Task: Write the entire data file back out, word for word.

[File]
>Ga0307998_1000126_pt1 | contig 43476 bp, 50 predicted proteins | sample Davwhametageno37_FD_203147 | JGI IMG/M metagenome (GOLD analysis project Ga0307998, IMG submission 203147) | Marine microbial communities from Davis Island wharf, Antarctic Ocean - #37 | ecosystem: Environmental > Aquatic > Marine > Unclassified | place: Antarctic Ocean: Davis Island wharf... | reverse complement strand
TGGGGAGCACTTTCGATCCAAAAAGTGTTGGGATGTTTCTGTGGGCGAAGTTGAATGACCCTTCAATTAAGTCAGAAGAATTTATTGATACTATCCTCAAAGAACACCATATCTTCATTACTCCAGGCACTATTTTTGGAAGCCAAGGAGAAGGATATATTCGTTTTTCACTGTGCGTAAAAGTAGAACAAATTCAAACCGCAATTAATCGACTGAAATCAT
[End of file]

>Ga0307998_1000126_pt1 | contig 43476 bp, 50 predicted proteins | sample Davwhametageno37_FD_203147 | JGI IMG/M metagenome (GOLD analysis project Ga0307998, IMG submission 203147) | Marine microbial communities from Davis Island wharf, Antarctic Ocean - #37 | ecosystem: Environmental > Aquatic > Marine > Unclassified | place: Antarctic Ocean: Davis Island wharf... | reverse complement strand
TGGGGAGCACTTTCGATCCAAAAAGTGTTGGGATGTTTCTGTGGGCGAAGTTGAATGACCCTTCAATTAAGTCAGAAGAATTTATTGATACTATCCTCAAAGAACACCATATCTTCATTACTCCAGGCACTATTTTTGGAAGCCAAGGAGAAGGATATATTCGTTTTTCACTGTGCGTAAAAGTAGAACAAATTCAAACCGCAATTAATCGACTGAAATCAT